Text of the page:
VAT: Zero VAT on art by living artists valued at less than 60m Korean won ($43,255). But this does not apply to photographs, editions, and multiples (and anything else that can be considered easily reproducible or distinct from a unique work of art). The non "unique artwork" has a 10% VAT.
Import Tax: Zero VAT if the import is classified as a "unique artwork." Otherwise, a flat 10 percent Value Added Tax (VAT) on all imports and domestically manufactured goods. A special excise tax of 10-20 percent is also levied on importing certain luxury items and durable consumer goods.
Knowing the taxes applied in different countries and the country's specific art classification is beneficial when importing art. For example, in South Korea, LEDs and other artworks with electric lights are categorized as "Lighting equipment" rather than art by Korean customs. This artwork classification means that it is slapped with a hefty 30% import tax on the value of the work, including shipping costs.
Western Blue-Chip Galleries Moving-In
For the past few decades, Western galleries have been doggedly exploring opportunities for growth in Asia. In the beginning, Hong Kong drew their interest with its free trade and investment policy, efficient governance, low taxation, and more. Then they looked towards mainland China, with mixed results. But in the past couple of years, alongside regional art hubs such as Tokyo, Taipei, Singapore, and Jakarta, Seoul has been getting the most attention, attracting an influx of international galleries. Galleries such as Pace, Lehmann Maupin, Perrotin, Thaddaeus Ropac, Various Small Fires, and Frieze art fair have all made Seoul their new home in Asia as a way to attract the regional ultra-high-net-worth collectors.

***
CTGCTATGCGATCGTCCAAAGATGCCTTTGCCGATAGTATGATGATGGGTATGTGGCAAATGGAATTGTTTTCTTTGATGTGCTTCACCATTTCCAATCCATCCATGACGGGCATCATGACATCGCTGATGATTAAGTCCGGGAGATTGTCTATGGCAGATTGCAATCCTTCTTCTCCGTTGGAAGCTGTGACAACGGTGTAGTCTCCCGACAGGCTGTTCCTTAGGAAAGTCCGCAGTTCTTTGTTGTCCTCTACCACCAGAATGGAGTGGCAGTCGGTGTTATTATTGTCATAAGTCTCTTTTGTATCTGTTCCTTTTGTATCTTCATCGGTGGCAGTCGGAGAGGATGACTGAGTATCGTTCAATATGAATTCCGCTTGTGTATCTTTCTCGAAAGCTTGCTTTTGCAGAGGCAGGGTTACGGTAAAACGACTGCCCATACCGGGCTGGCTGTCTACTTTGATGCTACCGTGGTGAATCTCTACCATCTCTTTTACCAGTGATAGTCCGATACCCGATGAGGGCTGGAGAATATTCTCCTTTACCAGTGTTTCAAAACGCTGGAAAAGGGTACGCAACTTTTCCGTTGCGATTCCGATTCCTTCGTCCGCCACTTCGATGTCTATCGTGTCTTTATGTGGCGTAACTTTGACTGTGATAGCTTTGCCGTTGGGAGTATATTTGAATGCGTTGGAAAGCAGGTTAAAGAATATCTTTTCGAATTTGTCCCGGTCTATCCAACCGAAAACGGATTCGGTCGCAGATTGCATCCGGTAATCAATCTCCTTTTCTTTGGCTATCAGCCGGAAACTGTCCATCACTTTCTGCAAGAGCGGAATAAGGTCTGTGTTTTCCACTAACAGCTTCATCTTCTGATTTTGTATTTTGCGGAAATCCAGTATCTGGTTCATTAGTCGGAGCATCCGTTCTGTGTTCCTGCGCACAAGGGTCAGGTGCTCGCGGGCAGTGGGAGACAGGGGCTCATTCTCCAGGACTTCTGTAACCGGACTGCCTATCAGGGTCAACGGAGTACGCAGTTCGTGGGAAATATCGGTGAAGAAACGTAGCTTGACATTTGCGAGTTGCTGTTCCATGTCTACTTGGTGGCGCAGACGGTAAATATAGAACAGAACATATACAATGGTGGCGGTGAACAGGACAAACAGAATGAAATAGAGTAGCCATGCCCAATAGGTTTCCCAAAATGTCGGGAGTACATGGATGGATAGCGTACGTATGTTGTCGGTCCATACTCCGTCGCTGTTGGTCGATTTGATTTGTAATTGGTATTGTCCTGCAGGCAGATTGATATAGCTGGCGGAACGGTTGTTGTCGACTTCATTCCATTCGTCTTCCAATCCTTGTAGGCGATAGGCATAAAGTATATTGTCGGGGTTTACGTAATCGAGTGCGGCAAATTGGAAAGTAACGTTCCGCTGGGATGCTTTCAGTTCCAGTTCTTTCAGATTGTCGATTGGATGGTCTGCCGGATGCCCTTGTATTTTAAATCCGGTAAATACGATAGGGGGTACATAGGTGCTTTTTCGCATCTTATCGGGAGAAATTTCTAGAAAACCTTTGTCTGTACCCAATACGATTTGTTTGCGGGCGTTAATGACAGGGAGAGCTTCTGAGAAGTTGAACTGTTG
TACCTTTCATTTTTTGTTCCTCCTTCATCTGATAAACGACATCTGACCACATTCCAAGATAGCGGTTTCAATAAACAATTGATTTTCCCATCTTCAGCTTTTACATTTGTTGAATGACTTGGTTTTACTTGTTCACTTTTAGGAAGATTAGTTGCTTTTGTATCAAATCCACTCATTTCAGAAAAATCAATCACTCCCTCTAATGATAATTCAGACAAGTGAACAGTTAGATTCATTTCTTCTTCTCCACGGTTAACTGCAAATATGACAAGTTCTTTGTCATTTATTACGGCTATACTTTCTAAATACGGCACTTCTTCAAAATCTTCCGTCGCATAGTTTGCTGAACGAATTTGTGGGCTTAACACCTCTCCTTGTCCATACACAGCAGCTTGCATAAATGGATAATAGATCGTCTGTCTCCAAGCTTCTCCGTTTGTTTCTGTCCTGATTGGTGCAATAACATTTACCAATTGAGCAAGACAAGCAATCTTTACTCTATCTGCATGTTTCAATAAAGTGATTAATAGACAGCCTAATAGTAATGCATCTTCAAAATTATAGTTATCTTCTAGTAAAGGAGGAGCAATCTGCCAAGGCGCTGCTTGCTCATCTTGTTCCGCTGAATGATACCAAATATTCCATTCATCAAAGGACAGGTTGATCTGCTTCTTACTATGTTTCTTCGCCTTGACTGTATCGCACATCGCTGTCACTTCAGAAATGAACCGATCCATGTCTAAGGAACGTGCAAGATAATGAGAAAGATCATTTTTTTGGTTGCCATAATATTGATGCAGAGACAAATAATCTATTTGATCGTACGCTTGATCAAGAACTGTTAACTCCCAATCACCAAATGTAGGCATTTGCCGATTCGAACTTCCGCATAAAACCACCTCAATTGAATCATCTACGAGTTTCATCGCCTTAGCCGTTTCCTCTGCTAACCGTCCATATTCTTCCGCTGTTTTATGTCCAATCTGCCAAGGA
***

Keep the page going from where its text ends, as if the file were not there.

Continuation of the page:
Courtesy of Andrew Russeth for Artnews
Before global galleries and Frieze arrived, South Korea had a robust domestic art market. It is home to incredibly talented artists, such as Nam June Paik, Do Ho Suh, and Lee Ufan, world-class museums, corporate collections, non-profits, biennales, art fairs, galleries, and auction houses. It is no wonder South Korea's art market is now rising globally. Local galleries that have been opened since the 70s and 80s, such as Gallery Hyundai, Kukje Gallery, and Arario Gallery, helped establish a vibrant scene along with private and public institutions having exhibitions of major international blue-chip artists such as Alexander Calder, Anish Kapoor, and David Hockney. The effort put forth by art institutions in South Korea helped to cultivate an interest in fine art in society, thus making the transition from spectator to collector seamless.
However, the solid collector base in South Korea that we are witnessing today has not always been there. This new rise in art buyers is one of the reasons the art market is growing. An art market is never strong despite its developed cultural infrastructure unless there are local buyers to support the galleries and artists of the region.
As we can see, the Korean art market is very healthy and is expected to continue growing. Seoul's thriving local gallery scene, growing class of affluent collectors, developed infrastructure, low taxes, and international blue-chip western galleries contribute to cultivating a healthy and sustainable art market. However, it has a long way to go, explicitly concerning logistics. South Korea currently does not have enough professionally trained art handlers, properly equipped storage spaces, and not enough designated art shippers. Still, I am sure this will resolve in the upcoming years as more businesses will result from the rise of the art market.